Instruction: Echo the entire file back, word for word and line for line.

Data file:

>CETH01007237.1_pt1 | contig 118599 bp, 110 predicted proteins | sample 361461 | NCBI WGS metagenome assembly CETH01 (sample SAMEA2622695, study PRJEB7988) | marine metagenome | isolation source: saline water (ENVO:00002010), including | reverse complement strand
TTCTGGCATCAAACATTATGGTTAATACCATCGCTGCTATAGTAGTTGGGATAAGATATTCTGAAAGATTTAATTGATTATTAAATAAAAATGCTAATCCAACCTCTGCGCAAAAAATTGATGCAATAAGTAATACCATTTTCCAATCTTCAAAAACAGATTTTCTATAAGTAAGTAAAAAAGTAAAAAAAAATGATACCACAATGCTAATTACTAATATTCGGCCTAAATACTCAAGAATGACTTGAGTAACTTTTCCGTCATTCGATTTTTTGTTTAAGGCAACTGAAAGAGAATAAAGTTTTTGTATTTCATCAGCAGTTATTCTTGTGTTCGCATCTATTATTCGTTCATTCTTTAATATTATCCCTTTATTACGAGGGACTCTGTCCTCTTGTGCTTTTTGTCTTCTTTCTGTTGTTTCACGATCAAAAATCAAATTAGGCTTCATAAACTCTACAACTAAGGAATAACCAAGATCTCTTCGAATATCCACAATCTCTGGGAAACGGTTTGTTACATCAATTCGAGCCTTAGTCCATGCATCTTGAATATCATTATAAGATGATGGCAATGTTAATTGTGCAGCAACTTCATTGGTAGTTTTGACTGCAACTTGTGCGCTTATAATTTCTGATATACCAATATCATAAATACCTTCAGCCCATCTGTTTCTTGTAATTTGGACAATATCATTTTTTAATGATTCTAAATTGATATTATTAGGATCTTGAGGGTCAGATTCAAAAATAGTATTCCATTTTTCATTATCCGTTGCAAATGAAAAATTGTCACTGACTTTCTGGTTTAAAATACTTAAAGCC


>CETH01007237.1_pt1 | contig 118599 bp, 110 predicted proteins | sample 361461 | NCBI WGS metagenome assembly CETH01 (sample SAMEA2622695, study PRJEB7988) | marine metagenome | isolation source: saline water (ENVO:00002010), including | reverse complement strand
TTCTGGCATCAAACATTATGGTTAATACCATCGCTGCTATAGTAGTTGGGATAAGATATTCTGAAAGATTTAATTGATTATTAAATAAAAATGCTAATCCAACCTCTGCGCAAAAAATTGATGCAATAAGTAATACCATTTTCCAATCTTCAAAAACAGATTTTCTATAAGTAAGTAAAAAAGTAAAAAAAAATGATACCACAATGCTAATTACTAATATTCGGCCTAAATACTCAAGAATGACTTGAGTAACTTTTCCGTCATTCGATTTTTTGTTTAAGGCAACTGAAAGAGAATAAAGTTTTTGTATTTCATCAGCAGTTATTCTTGTGTTCGCATCTATTATTCGTTCATTCTTTAATATTATCCCTTTATTACGAGGGACTCTGTCCTCTTGTGCTTTTTGTCTTCTTTCTGTTGTTTCACGATCAAAAATCAAATTAGGCTTCATAAACTCTACAACTAAGGAATAACCAAGATCTCTTCGAATATCCACAATCTCTGGGAAACGGTTTGTTACATCAATTCGAGCCTTAGTCCATGCATCTTGAATATCATTATAAGATGATGGCAATGTTAATTGTGCAGCAACTTCATTGGTAGTTTTGACTGCAACTTGTGCGCTTATAATTTCTGATATACCAATATCATAAATACCTTCAGCCCATCTGTTTCTTGTAATTTGGACAATATCATTTTTTAATGATTCTAAATTGATATTATTAGGATCTTGAGGGTCAGATTCAAAAATAGTATTCCATTTTTCATTATCCGTTGCAAATGAAAAATTGTCACTGACTTTCTGGTTTAAAATACTTAAAGCC